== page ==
This is the end
This is the end
My only friend, the end
Of our elaborate plans, the end
Of everything that stands, the end
No safety or surprise, the end
I'll never look into your eyes...again
And so, Gentle Reader, we end where we have started. Strangers in the dark, never really knowing each other, but passing, sharing a few thoughts and then moving off in our own directions.
I have now completed my course on Blogging. As a result, I will finish up this blog, and continue on my self imposed Luddite path in life. I don’t have a Facebook account, you won’t find me on Pinterest, Instagram, or Twitter. I have no iPhone, and instead choose the old school iPencil and iPiece of Paper. I write long hand. I use a land line telephone.
The world is changing, and I’m not exactly sure I want to change in the direction it’s moving.
Dead is the new unambiguous. Bipolar is the new undecided. Heavily armed is the new born again. Bald is the new head... and the new crotch. Hairy is the new face. Sheepishly admitting to having an STD is the new flirting. Purell is the new face of fear. Finding the time that's right for you is the new impotence. The smiley-face emoticon is the new "sincerely yours." Smoking is the new outdoorsy lifestyle. Looking forward to insanely expensive private schooling, thousand dollar a week nannies and soccer is the new yuppie birth control. Misinformed is the new patriotic. Serotonin uptake inhibiting is the new crowd control. Texting is the new talking. Talking is the new singing. Singing is the new hubris. Gay marriage is the new "be careful what you wish for." And finally, and only because I really need this to catch on, fifty-five years old is the new forty.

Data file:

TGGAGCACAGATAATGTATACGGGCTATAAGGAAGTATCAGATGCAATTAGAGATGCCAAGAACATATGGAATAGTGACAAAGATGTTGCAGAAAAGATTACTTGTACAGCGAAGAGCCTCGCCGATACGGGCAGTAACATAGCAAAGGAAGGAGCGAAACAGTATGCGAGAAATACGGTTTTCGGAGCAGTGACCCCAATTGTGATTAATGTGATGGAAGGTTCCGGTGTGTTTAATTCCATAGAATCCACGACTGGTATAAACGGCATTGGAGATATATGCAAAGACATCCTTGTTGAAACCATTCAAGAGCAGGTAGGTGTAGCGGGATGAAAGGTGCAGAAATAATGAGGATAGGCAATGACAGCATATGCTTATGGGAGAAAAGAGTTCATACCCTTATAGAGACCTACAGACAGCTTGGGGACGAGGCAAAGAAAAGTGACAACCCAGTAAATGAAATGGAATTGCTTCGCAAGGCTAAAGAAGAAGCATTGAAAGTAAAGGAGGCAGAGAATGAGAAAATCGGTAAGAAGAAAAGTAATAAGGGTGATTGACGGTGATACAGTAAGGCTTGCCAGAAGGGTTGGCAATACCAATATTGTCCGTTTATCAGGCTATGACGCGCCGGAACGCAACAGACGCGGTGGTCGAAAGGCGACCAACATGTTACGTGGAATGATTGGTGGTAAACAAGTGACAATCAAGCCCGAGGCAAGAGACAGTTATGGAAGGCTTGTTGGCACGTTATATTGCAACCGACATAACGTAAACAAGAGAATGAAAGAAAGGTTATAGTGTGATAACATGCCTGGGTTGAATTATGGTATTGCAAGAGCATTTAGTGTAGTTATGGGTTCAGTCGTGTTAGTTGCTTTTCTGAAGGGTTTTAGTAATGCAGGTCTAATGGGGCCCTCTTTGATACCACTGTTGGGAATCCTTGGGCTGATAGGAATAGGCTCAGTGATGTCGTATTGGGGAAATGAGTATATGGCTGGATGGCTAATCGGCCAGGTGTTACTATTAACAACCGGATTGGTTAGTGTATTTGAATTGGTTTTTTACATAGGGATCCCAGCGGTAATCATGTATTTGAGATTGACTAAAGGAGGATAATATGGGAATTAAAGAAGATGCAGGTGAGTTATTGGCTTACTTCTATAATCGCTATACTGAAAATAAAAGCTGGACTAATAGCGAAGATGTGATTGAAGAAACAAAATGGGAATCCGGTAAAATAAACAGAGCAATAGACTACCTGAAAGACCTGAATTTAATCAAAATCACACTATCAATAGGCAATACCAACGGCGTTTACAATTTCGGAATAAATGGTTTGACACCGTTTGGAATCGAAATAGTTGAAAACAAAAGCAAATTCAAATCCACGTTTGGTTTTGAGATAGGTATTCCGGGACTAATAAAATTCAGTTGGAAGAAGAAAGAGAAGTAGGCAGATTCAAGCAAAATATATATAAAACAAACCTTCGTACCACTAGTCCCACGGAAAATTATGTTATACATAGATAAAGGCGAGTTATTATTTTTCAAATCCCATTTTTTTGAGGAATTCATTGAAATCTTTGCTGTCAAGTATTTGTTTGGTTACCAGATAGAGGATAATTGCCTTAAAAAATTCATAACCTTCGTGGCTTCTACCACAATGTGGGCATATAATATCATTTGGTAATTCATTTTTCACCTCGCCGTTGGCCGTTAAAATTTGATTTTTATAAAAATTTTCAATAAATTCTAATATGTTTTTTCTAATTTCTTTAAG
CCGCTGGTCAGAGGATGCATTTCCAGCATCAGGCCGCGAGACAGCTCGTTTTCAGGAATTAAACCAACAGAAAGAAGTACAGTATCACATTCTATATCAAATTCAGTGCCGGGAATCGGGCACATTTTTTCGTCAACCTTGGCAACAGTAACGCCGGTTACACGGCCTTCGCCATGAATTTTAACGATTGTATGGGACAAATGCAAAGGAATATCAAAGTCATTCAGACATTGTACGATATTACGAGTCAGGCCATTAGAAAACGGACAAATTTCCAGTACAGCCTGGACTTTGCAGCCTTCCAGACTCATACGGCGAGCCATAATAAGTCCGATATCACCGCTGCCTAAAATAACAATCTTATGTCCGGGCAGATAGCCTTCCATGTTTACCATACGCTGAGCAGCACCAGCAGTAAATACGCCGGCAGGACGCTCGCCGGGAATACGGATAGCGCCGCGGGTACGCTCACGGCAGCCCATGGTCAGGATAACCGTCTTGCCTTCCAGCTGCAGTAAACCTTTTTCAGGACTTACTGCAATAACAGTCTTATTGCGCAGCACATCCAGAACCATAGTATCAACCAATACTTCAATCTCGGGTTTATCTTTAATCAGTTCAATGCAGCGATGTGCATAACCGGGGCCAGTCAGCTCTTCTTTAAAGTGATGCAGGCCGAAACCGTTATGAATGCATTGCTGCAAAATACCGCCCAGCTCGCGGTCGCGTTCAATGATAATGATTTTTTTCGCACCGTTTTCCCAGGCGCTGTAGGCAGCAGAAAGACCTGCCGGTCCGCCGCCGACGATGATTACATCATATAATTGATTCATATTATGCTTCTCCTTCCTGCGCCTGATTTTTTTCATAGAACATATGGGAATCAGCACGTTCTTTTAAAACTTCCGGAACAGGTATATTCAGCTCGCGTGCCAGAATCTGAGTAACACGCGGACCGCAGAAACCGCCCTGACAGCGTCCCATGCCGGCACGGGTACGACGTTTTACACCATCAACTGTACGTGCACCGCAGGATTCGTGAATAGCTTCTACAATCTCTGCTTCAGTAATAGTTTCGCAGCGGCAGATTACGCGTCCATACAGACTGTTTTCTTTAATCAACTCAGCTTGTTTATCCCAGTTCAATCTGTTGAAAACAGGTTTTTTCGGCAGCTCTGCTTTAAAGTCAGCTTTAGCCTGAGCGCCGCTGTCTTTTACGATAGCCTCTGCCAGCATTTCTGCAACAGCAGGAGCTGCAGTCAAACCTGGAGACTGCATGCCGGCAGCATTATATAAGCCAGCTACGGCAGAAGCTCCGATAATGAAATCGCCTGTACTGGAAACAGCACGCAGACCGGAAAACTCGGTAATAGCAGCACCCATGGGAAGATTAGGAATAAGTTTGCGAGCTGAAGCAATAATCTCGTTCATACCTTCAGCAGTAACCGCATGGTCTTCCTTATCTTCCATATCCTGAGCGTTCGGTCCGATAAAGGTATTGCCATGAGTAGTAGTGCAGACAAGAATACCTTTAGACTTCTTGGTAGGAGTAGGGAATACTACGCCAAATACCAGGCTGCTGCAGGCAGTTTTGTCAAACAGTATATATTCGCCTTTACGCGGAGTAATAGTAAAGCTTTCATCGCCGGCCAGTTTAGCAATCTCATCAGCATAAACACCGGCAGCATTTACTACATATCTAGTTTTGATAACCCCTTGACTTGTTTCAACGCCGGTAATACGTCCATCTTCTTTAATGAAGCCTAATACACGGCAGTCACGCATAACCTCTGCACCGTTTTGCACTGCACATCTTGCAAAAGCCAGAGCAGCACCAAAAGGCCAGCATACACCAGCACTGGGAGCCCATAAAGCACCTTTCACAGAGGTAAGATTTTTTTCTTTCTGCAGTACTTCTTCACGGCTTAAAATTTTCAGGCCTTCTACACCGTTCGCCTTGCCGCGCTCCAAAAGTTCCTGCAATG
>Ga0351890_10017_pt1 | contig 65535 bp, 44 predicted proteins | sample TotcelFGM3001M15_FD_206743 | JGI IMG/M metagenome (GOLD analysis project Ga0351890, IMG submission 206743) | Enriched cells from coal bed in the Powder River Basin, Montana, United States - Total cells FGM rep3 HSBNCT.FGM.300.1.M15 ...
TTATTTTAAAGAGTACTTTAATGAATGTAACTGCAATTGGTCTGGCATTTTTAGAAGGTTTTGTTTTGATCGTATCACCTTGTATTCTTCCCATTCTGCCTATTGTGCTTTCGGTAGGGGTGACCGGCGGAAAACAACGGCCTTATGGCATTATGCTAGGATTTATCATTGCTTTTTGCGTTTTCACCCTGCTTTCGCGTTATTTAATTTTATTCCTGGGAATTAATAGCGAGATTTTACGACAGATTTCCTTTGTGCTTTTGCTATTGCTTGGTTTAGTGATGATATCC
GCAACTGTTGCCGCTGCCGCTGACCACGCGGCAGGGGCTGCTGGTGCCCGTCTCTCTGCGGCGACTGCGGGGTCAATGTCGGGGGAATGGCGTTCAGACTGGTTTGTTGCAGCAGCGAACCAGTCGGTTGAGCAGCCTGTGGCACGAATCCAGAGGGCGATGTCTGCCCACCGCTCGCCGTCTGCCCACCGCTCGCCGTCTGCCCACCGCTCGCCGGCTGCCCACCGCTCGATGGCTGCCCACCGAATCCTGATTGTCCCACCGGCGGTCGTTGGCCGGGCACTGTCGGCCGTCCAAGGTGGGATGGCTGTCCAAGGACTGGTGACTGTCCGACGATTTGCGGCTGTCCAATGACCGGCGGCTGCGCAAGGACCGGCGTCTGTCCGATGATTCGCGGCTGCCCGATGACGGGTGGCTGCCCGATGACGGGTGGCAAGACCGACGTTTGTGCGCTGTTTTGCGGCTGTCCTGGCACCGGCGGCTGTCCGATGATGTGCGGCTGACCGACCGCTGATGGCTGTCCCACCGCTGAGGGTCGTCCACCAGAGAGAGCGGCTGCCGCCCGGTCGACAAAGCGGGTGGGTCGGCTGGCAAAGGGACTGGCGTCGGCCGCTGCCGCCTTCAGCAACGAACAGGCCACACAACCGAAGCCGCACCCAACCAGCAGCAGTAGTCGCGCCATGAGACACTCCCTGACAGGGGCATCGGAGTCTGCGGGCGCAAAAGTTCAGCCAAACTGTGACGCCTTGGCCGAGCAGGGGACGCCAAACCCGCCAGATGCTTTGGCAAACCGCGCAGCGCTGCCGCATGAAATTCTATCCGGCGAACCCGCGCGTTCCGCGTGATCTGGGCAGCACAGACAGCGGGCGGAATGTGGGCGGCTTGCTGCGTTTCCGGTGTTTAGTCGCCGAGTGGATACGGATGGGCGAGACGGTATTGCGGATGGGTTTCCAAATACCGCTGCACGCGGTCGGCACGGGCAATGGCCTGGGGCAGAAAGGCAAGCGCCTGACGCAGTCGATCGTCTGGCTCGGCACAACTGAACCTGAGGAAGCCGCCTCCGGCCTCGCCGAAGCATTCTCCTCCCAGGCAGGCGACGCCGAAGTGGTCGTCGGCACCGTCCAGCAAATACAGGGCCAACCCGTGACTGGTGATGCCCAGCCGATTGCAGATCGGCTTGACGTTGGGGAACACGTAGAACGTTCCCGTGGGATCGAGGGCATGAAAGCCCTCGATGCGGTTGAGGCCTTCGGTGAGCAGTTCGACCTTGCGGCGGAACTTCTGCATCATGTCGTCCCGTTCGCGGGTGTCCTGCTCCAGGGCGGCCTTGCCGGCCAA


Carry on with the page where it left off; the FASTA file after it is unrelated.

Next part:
Hopefully you’ve found something that resonates with you, or that you can use at some point in the roughly 16,000 words I’ve written over my meandering posts.
As in physics, a body in motion is typically going to keep moving along the same trajectory until another force comes into contact with it and helps alter the path. People that were good savers and investors in life, tend to remain that way, people that are bad with money – well, we all know how many lotto winners usually end up in worse financial shape than before they won the grand prize. People that embrace life, thrive on learning new things, and enjoy freedom will continue that same love of growth in retirement.